So what do companies need to do differently on products and segments and on how they go to market, how they operate and how they approach their customers? Getting to a granular level, creating a transparency, and then linking the entire performance of the organization and individual groups to this achievement differentiates today’s successful organizations.
There are various global players that are very, very active. In fact, ambitions have accelerated five to ten times compared to a few years ago. The majority of organizations today realize the importance of this lever. The same brain coordinates new business building and the core, but new business building uses a different muscle from taking care of the core. And I think that, when it comes to business building, Middle Eastern organizations have realized this.
There are a few organizations that have gone some way in developing an explicit agenda on new business building capabilities. They have appointed dedicated executives who are in charge of this and have created investment pools. We have to remember that, in this case, you need capital; it’s not a breakeven that will happen in a year or two.
McKinsey: What determines success in execution? What are the two to three main actions that can make this attainable?
Mazen Najjar: There are two or three elements I would like to single out. One is a realization that, at the end of the day, transparency on the success of what is trying to be achieved is very important. Tying incentives to achievement transparently and treating every single stakeholder like a partner in an organization is proving to be essential in driving ambitious growth agendas. If every individual in an organization does not feel that they are principals on this journey, then the organization will struggle.
Abdellah Iftahy: Talent capabilities and capital allocation are truly key to success. Take an example from the consumer and retail industry, where we have seen retailers go after a new pool of talent and compete with tech-first companies to recruit digital tech and analytics talent. Then they either host them within their organization or in hubs where the talent is. They adjust their talent and recruiting models. When it comes to the capabilities, some of the retailers have stated that they want to be tech first going forward before being a retailer.
This shifts completely the way they think about making money, how they drive traffic, and how they monetize through advertising and many other services that they offer to their consumers.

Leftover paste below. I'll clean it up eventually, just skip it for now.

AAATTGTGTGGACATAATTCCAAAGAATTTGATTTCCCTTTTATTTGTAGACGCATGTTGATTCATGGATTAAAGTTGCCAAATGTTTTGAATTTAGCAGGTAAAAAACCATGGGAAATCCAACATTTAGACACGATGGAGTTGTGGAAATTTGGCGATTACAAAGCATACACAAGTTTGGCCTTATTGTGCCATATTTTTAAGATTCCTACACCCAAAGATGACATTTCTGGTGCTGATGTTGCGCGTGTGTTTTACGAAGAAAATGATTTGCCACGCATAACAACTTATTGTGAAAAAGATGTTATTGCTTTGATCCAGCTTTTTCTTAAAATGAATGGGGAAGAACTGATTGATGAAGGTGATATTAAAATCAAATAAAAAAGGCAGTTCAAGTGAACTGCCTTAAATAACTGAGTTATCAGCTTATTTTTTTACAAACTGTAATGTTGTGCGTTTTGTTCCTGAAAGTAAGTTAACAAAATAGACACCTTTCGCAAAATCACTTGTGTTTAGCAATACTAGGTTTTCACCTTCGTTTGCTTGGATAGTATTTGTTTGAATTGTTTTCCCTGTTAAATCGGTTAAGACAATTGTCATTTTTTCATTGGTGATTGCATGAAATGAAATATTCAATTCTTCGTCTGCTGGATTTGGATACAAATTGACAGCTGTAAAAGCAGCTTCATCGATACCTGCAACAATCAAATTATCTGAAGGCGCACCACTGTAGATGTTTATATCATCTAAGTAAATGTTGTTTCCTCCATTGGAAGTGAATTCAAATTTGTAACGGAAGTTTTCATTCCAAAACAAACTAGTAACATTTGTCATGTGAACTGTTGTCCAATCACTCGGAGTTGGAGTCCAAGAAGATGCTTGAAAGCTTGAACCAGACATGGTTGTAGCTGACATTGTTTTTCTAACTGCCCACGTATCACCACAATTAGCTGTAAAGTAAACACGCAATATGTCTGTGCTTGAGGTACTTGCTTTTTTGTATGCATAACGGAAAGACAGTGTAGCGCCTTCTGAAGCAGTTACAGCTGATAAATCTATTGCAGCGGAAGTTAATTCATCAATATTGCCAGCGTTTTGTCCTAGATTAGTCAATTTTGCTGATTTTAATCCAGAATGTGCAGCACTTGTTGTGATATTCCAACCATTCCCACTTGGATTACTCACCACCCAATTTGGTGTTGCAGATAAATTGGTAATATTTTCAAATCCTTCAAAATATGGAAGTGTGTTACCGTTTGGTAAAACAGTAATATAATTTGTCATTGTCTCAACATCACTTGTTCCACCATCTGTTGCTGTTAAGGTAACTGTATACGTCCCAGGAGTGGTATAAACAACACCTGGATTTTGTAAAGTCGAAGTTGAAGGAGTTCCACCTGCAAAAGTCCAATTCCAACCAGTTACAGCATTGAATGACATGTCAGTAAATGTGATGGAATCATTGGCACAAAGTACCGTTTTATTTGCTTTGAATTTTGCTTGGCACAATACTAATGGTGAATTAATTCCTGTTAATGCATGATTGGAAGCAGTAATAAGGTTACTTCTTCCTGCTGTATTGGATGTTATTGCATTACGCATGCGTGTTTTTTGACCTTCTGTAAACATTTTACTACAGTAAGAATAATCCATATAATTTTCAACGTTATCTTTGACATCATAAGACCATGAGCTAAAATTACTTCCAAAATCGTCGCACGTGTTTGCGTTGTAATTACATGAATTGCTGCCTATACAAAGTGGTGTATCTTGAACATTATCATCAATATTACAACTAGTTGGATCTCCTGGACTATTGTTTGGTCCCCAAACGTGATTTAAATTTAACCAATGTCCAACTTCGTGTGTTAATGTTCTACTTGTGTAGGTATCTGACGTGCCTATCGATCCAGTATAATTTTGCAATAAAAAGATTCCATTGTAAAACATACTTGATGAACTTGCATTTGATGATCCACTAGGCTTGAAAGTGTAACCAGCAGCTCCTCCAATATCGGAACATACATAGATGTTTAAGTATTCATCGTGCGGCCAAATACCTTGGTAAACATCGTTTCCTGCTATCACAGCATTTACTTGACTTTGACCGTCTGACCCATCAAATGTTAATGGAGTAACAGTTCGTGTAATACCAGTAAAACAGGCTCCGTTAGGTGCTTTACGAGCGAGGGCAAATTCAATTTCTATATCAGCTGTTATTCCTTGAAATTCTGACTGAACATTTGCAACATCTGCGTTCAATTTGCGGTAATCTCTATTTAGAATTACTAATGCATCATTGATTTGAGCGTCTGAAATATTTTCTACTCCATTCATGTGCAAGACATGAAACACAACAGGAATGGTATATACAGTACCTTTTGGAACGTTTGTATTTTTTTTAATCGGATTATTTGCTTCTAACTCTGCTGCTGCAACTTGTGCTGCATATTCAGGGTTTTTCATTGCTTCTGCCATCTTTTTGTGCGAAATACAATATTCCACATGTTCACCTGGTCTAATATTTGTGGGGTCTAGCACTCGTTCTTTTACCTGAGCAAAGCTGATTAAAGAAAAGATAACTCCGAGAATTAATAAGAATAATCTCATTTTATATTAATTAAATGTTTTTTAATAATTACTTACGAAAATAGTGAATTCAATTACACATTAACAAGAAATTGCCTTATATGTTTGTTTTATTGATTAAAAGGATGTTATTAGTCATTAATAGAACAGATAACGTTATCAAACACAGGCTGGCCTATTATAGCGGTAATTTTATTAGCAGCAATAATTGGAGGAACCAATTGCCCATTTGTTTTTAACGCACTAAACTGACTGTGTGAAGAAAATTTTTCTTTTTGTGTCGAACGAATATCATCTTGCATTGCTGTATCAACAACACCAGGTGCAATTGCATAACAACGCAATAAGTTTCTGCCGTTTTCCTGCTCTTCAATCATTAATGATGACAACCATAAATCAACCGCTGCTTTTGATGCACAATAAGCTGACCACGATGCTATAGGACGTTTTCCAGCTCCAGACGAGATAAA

Kishan Shirish: Another example is if I look at the players in the Middle East region that have been systematically growing over the last few years, I see them looking at growth through a different lens.
If we look at a business at the bottom-line level in an aggregated perspective, I think it is always going to be difficult to justify these long-term bets. I believe what the visionaries in the region are doing really well is to separate short-term wins and long-term growth bets.
There are adjacencies where organizations are willing to allocate a lot of capital but are also ready to take difficult decisions very quickly, so that if something is not working, they shut it down. I think with the companies that are succeeding, not only the executive team has this growth vision, but the shareholders also share the transparency.
Otherwise it’s very difficult to justify a big reallocation of capital without immediate returns. The business that does a significant reallocation of capital will be impacted over the next few years until these new ventures and growth levers start working. It is crucial for the board and shareholders to have this mindset, as well as across the organization, to make this growth transformation work.
Making the conscious choice to grow creates powerful momentum that orients the entire business, from the C-suite to frontline employees—a choice that is currently pertinent in the Middle East, a region ripe for growth. A growth blueprint defines the crucial elements on which growth leaders need to focus once they have made a deliberate and purposeful choice to grow. This blueprint also prepares an organization to unlock growth opportunities during timely jolts. The clarity of purpose and vision that comes from such choice is what helps leaders and their teams believe in the seemingly impossible and make it happen. Now is the time for business leaders in the Middle East to seize the opportunity, foster resilience, and create long-term value.
This content was originally published here.